ISRO plans to build two satellites to study upper atmosphere (representative image). Photograph:( Others )
Elaborating on the significance of a mission such as Disha, Dr Shantanu, Scientific Secretary, ISRO, said that the upper atmosphere was the first region of space to feel the wrath of the sun, before it percolates down to lower altitudes
The Indian Space Research Organisation (ISRO) has plans to build a pair of identical satellites dubbed 'Disha' to study the upper atmosphere. While placed in low earth orbit (nearly 500km above the earth's surface), the spacecraft is meant to study the physics and chemistry of the upper atmosphere, including the distribution of temperature, density, and chemical constituents, and the chemical reactions that occur there. ISRO officials revealed this at a National Meeting on Aeronomy Research, themed "Science of Near-Earth Space and its Applications".
Elaborating on the significance of a mission such as Disha, Dr Shantanu, Scientific Secretary, ISRO, said that the upper atmosphere was the first region of space to feel the wrath of the sun, before it percolates down to lower altitudes. He added that the mission's scientific objective is to perform space weather studies and solar-terrestrial interactions, so as to have advance warning regarding critical space-based weather events. "Once such warnings are available, we can take preventive action to safeguard our space assets." Disha will be a twin satellite aeronomy mission where both satellites carry similar payloads. However, the Disha H satellite will be placed at an 85-degree high inclination from the earth's equator, whereas the Disha L satellite will be placed at a 25-degree low inclination, "he explained.
Speaking at the event, Dr Somanath, Chairman, ISRO, emphasised the need for space-based observations such as Disha. He pointed out that ISRO had sounding rockets (small rockets that carry light payloads to conduct upper atmospheric experiments) that could reach up to 500km in space. However, he indicated that sounding rockets only offered a very short-term observational capability, as opposed to the long-term presence and observation capability of dedicated satellites in orbit. He urged the participating scientists to look at upper atmospheric research and how the benefits and findings from the same can be used for the benefit of India. Making a mention of the information gained from global missions. He urged his scientists to ponder over what ISRO's contribution was towards global knowledge and work towards contributing more.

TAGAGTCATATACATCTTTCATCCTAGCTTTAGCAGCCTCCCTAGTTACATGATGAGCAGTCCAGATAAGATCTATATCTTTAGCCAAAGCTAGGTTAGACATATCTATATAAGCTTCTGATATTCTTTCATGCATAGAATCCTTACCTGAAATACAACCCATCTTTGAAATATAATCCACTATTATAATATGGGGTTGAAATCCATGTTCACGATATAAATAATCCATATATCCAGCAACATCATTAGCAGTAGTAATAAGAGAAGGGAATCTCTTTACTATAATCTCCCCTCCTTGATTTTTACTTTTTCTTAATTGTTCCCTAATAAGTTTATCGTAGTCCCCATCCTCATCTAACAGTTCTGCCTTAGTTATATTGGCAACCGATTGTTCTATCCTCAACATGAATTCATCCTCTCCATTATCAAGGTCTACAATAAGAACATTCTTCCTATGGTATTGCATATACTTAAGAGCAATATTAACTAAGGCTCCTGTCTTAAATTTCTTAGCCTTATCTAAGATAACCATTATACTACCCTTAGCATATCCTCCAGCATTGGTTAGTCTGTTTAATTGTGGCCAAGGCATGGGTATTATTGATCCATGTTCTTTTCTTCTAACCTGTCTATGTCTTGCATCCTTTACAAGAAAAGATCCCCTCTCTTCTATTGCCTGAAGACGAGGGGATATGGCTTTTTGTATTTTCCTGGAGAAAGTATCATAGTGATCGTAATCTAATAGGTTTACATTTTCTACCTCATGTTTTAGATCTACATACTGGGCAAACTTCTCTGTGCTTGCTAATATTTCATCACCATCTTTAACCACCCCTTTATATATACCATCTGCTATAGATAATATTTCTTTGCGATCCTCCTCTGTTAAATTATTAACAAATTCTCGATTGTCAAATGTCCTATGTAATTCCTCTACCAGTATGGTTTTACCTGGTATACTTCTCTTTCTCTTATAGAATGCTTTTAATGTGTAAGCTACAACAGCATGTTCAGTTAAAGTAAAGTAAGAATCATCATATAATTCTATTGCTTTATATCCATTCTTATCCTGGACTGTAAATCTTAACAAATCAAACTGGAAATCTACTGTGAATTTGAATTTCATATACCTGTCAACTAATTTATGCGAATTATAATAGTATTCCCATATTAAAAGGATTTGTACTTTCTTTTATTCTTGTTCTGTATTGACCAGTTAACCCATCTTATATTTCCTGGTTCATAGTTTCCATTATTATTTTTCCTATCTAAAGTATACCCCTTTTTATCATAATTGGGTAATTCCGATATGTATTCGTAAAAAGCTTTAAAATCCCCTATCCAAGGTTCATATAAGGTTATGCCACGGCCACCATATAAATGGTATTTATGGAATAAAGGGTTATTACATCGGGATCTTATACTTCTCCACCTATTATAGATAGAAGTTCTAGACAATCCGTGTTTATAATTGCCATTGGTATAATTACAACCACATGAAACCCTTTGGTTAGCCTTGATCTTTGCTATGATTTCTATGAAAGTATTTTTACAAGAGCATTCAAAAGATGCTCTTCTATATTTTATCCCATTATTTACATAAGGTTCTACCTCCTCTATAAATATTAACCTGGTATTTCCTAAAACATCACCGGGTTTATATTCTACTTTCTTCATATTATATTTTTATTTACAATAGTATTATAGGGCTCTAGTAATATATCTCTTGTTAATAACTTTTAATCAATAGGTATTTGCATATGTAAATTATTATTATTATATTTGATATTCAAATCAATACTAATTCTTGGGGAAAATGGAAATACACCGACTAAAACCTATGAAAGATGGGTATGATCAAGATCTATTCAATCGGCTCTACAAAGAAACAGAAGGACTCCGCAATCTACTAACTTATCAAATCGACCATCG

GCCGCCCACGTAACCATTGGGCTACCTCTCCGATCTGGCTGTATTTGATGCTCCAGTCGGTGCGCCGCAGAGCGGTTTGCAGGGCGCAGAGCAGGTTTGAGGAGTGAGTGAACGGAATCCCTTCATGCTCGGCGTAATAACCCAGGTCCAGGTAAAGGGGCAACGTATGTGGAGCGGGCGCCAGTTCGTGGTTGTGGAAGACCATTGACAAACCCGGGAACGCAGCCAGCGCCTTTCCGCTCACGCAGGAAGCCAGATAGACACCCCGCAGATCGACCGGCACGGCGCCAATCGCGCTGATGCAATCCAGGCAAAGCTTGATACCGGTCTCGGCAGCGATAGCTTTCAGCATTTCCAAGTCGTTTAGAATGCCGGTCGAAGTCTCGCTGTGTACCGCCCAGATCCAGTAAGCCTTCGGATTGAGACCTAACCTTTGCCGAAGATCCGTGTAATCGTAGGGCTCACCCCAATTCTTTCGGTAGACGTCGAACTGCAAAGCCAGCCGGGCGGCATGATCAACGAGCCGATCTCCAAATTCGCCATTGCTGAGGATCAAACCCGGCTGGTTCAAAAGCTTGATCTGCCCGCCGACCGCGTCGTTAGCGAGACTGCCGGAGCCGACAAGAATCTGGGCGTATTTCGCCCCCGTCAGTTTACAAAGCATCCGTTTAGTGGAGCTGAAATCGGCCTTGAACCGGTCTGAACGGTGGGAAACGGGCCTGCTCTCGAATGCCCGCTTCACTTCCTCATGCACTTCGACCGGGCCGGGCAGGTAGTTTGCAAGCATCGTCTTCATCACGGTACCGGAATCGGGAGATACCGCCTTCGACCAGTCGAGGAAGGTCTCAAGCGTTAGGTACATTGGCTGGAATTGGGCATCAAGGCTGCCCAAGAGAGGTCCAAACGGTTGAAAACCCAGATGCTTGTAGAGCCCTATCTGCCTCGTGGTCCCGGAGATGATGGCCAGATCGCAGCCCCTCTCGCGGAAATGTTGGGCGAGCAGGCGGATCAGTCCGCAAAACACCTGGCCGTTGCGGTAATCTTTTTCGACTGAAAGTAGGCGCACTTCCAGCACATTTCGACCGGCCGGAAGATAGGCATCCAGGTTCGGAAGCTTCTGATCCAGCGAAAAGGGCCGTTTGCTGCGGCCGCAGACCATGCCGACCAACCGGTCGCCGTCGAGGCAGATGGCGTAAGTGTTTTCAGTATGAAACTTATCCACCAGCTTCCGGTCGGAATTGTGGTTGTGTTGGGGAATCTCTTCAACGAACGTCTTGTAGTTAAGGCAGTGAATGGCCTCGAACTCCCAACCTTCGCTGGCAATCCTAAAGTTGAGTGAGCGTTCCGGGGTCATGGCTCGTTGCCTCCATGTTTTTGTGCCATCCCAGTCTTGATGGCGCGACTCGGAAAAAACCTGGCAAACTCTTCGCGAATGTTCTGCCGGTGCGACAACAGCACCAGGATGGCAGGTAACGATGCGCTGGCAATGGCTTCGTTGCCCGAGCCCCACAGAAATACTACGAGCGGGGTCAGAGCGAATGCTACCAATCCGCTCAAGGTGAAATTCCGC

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Besides mentioning India's upcoming space science mission Chandrayaan-3 (Lunar landing and data collection), Somanath also spoke about hosting additional instruments and sensors on regular satellites to enhance their potential and derive more value than the satellite's default capability.
Explaining the nomenclature behind 'Disha', Dr Das, an ISRO official, said that Disturbed and Quiet Time Ionosphere-thermosphere System at High Altitudes (DISHA), was a necessary experiment to study the upper atmosphere, which is the first entity that feels the perturbation caused to Earth by solar events and how space weather concerns earthlings.
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